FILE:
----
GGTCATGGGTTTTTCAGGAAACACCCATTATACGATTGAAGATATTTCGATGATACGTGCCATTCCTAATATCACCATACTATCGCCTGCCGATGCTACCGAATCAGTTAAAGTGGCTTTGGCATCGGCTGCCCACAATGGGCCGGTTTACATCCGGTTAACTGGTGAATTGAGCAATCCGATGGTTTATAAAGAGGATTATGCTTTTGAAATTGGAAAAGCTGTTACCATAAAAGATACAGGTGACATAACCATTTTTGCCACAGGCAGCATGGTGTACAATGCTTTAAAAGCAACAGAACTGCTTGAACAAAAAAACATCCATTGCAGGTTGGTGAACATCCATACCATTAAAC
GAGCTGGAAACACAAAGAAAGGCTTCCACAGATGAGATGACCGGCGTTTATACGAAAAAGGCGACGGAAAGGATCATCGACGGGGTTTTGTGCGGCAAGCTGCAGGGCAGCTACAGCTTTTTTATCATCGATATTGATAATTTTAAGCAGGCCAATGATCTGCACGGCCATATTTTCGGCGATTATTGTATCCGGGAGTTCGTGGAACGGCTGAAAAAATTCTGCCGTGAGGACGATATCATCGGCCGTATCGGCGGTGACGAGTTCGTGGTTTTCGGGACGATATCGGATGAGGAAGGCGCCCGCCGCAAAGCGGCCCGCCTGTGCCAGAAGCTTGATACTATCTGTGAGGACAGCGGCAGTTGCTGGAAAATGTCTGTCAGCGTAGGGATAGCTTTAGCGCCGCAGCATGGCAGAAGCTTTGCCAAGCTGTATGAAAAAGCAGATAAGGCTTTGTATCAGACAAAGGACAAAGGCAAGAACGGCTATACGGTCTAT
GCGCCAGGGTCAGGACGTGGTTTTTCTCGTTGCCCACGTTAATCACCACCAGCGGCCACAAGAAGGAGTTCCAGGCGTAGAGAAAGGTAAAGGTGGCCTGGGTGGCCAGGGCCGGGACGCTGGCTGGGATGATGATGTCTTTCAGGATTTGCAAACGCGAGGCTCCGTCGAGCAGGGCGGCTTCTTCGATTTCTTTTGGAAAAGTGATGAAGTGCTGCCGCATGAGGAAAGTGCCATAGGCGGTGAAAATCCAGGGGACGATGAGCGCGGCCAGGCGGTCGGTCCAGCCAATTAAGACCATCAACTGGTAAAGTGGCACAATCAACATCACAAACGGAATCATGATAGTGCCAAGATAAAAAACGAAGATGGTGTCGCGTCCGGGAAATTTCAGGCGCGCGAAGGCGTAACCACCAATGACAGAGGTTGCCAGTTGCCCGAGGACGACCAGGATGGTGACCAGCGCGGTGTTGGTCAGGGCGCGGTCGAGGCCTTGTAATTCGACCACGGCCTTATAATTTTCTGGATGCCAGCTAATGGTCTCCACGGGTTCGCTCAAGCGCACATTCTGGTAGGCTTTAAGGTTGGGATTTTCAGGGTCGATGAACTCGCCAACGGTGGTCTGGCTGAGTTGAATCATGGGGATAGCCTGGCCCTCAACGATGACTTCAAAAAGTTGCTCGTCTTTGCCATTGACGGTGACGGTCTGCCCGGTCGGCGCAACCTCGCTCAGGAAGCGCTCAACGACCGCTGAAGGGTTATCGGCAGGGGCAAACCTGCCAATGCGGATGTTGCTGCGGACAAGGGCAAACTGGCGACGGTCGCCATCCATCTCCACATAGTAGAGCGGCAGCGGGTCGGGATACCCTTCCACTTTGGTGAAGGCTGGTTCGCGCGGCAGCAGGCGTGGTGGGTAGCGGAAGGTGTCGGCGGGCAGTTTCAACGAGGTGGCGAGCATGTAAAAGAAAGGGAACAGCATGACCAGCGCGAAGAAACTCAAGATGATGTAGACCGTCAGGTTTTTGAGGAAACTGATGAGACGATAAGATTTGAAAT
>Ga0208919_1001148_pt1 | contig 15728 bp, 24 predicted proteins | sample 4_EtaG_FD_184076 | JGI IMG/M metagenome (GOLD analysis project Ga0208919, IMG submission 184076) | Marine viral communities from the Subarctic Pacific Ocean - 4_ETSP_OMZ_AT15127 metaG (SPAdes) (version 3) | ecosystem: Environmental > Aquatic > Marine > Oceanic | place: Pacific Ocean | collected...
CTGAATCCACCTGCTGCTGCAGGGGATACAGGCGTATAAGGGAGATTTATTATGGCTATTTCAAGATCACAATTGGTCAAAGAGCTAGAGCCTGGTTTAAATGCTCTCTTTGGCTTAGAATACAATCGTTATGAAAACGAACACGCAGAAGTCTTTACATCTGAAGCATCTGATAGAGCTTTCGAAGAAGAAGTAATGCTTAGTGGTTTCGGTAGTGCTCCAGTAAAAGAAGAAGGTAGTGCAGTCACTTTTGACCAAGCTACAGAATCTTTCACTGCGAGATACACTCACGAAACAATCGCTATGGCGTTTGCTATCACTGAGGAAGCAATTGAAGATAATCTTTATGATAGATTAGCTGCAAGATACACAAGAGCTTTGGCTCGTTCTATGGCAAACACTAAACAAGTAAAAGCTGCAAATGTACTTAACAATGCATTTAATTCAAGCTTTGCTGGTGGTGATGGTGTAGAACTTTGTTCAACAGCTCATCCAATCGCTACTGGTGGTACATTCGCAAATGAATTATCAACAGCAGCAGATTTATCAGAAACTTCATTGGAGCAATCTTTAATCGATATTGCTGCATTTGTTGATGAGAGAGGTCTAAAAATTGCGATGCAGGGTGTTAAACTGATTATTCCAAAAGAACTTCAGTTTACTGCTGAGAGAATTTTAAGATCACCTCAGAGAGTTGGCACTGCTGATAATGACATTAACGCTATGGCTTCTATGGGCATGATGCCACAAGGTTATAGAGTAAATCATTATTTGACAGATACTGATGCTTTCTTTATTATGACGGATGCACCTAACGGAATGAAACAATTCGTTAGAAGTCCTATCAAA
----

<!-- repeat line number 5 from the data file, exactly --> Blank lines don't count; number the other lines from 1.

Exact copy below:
CTGAATCCACCTGCTGCTGCAGGGGATACAGGCGTATAAGGGAGATTTATTATGGCTATTTCAAGATCACAATTGGTCAAAGAGCTAGAGCCTGGTTTAAATGCTCTCTTTGGCTTAGAATACAATCGTTATGAAAACGAACACGCAGAAGTCTTTACATCTGAAGCATCTGATAGAGCTTTCGAAGAAGAAGTAATGCTTAGTGGTTTCGGTAGTGCTCCAGTAAAAGAAGAAGGTAGTGCAGTCACTTTTGACCAAGCTACAGAATCTTTCACTGCGAGATACACTCACGAAACAATCGCTATGGCGTTTGCTATCACTGAGGAAGCAATTGAAGATAATCTTTATGATAGATTAGCTGCAAGATACACAAGAGCTTTGGCTCGTTCTATGGCAAACACTAAACAAGTAAAAGCTGCAAATGTACTTAACAATGCATTTAATTCAAGCTTTGCTGGTGGTGATGGTGTAGAACTTTGTTCAACAGCTCATCCAATCGCTACTGGTGGTACATTCGCAAATGAATTATCAACAGCAGCAGATTTATCAGAAACTTCATTGGAGCAATCTTTAATCGATATTGCTGCATTTGTTGATGAGAGAGGTCTAAAAATTGCGATGCAGGGTGTTAAACTGATTATTCCAAAAGAACTTCAGTTTACTGCTGAGAGAATTTTAAGATCACCTCAGAGAGTTGGCACTGCTGATAATGACATTAACGCTATGGCTTCTATGGGCATGATGCCACAAGGTTATAGAGTAAATCATTATTTGACAGATACTGATGCTTTCTTTATTATGACGGATGCACCTAACGGAATGAAACAATTCGTTAGAAGTCCTATCAAA